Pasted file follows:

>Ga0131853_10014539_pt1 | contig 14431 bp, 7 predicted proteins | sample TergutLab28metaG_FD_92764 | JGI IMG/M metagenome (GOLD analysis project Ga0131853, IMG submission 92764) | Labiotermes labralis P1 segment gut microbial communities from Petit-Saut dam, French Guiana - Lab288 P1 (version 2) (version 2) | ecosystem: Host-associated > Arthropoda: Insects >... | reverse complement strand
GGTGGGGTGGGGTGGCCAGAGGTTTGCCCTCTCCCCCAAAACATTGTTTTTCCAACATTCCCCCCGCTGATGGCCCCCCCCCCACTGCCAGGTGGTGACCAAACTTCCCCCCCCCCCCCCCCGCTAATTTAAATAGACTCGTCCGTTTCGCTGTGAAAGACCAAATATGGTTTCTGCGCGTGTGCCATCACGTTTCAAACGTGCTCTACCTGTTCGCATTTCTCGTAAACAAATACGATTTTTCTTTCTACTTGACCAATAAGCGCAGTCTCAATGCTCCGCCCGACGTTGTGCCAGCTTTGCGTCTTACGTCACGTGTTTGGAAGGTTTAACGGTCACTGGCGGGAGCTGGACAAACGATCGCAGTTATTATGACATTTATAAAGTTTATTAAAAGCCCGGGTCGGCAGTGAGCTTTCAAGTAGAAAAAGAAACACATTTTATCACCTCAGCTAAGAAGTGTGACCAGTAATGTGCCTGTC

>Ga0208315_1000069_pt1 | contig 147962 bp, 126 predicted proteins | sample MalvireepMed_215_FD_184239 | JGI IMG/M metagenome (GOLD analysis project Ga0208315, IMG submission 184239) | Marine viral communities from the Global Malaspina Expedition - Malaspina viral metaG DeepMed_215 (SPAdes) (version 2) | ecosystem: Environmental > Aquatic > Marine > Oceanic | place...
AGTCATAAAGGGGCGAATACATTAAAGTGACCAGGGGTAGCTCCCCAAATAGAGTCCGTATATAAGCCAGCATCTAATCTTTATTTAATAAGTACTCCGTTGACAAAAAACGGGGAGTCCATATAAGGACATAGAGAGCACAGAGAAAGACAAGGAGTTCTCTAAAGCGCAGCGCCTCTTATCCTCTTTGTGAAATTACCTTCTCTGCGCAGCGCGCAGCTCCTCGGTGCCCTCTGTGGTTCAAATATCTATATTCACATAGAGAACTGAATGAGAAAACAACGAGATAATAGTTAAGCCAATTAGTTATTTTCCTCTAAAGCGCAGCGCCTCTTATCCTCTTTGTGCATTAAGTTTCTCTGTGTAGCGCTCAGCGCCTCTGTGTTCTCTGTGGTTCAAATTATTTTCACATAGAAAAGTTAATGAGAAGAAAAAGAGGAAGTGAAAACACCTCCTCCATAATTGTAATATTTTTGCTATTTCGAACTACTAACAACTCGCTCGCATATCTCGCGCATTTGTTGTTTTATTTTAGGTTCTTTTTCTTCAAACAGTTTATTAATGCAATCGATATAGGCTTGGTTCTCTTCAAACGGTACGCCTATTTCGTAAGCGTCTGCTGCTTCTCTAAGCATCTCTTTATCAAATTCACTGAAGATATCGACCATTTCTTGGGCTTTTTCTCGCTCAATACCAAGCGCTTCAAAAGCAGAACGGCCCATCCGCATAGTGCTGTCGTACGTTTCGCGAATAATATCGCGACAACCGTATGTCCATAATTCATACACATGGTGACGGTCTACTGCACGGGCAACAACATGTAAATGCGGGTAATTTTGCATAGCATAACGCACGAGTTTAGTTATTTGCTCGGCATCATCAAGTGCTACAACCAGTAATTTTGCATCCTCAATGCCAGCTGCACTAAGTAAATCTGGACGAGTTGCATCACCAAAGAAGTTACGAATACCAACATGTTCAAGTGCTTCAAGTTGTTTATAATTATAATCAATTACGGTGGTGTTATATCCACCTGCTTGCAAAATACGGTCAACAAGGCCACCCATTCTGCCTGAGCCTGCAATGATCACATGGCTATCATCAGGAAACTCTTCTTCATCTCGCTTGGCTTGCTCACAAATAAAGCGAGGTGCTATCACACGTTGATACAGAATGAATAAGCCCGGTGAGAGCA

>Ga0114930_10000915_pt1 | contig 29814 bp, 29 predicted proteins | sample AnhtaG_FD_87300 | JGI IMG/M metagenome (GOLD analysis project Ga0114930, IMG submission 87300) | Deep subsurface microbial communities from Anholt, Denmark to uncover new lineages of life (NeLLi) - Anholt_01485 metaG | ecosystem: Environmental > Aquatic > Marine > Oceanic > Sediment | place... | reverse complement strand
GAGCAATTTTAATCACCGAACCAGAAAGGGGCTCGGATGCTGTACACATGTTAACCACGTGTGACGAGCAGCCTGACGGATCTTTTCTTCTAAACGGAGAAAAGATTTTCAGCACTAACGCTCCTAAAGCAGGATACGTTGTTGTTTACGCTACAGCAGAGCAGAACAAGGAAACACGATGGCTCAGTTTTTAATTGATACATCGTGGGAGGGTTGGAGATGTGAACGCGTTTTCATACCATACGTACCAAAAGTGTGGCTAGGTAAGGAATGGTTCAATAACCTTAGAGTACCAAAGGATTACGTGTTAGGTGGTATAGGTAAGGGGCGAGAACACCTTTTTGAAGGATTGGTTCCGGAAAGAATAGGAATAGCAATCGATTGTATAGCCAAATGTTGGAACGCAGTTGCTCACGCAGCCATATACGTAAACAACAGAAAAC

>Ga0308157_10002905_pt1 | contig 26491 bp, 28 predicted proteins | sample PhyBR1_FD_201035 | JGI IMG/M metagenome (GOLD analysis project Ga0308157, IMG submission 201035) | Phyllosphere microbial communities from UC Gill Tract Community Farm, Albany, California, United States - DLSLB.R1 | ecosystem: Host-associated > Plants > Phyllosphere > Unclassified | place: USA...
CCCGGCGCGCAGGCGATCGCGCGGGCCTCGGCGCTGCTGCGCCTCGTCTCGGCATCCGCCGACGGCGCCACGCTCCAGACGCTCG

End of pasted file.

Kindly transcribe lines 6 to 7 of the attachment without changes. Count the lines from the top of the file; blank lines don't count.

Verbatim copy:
GAGCAATTTTAATCACCGAACCAGAAAGGGGCTCGGATGCTGTACACATGTTAACCACGTGTGACGAGCAGCCTGACGGATCTTTTCTTCTAAACGGAGAAAAGATTTTCAGCACTAACGCTCCTAAAGCAGGATACGTTGTTGTTTACGCTACAGCAGAGCAGAACAAGGAAACACGATGGCTCAGTTTTTAATTGATACATCGTGGGAGGGTTGGAGATGTGAACGCGTTTTCATACCATACGTACCAAAAGTGTGGCTAGGTAAGGAATGGTTCAATAACCTTAGAGTACCAAAGGATTACGTGTTAGGTGGTATAGGTAAGGGGCGAGAACACCTTTTTGAAGGATTGGTTCCGGAAAGAATAGGAATAGCAATCGATTGTATAGCCAAATGTTGGAACGCAGTTGCTCACGCAGCCATATACGTAAACAACAGAAAAC

>Ga0308157_10002905_pt1 | contig 26491 bp, 28 predicted proteins | sample PhyBR1_FD_201035 | JGI IMG/M metagenome (GOLD analysis project Ga0308157, IMG submission 201035) | Phyllosphere microbial communities from UC Gill Tract Community Farm, Albany, California, United States - DLSLB.R1 | ecosystem: Host-associated > Plants > Phyllosphere > Unclassified | place: USA...